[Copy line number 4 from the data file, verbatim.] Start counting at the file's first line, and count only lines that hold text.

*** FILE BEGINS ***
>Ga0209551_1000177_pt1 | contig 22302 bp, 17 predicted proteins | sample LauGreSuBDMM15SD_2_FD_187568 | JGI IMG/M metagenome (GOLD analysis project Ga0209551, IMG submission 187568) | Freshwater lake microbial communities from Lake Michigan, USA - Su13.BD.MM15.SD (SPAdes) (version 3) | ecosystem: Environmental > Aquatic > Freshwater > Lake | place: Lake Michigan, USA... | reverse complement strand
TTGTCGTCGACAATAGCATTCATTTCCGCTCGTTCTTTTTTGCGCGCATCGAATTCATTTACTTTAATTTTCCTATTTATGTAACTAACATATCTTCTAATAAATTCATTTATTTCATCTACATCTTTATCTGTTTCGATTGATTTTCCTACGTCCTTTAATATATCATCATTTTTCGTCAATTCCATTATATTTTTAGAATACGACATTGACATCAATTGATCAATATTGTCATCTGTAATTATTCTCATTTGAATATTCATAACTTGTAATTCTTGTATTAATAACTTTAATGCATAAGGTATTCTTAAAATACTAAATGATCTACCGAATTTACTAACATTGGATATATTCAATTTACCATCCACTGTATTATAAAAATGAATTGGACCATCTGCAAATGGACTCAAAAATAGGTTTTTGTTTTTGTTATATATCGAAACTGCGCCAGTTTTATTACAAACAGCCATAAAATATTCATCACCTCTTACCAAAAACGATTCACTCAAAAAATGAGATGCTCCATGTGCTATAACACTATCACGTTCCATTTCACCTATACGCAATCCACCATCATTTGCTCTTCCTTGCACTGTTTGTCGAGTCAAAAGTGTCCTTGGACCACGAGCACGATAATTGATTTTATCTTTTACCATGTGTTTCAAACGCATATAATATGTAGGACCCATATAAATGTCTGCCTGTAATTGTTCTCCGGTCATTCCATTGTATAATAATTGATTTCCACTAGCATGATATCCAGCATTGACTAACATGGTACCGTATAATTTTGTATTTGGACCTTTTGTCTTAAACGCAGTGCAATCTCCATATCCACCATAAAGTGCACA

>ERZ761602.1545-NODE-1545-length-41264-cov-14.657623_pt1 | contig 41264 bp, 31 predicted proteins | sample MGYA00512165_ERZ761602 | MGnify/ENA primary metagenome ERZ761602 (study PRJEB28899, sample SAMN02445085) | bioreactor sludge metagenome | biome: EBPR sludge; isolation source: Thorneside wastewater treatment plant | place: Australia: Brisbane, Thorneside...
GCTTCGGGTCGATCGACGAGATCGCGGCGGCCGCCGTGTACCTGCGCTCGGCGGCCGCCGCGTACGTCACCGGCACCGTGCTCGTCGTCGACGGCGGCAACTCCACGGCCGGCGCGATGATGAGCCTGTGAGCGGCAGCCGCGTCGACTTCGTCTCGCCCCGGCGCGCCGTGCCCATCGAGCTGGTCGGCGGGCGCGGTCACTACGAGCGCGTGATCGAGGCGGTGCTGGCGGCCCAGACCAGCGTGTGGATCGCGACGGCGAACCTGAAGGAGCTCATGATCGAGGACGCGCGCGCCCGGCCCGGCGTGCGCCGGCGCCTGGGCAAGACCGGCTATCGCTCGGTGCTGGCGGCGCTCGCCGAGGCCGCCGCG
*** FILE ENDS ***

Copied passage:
GCTTCGGGTCGATCGACGAGATCGCGGCGGCCGCCGTGTACCTGCGCTCGGCGGCCGCCGCGTACGTCACCGGCACCGTGCTCGTCGTCGACGGCGGCAACTCCACGGCCGGCGCGATGATGAGCCTGTGAGCGGCAGCCGCGTCGACTTCGTCTCGCCCCGGCGCGCCGTGCCCATCGAGCTGGTCGGCGGGCGCGGTCACTACGAGCGCGTGATCGAGGCGGTGCTGGCGGCCCAGACCAGCGTGTGGATCGCGACGGCGAACCTGAAGGAGCTCATGATCGAGGACGCGCGCGCCCGGCCCGGCGTGCGCCGGCGCCTGGGCAAGACCGGCTATCGCTCGGTGCTGGCGGCGCTCGCCGAGGCCGCCGCG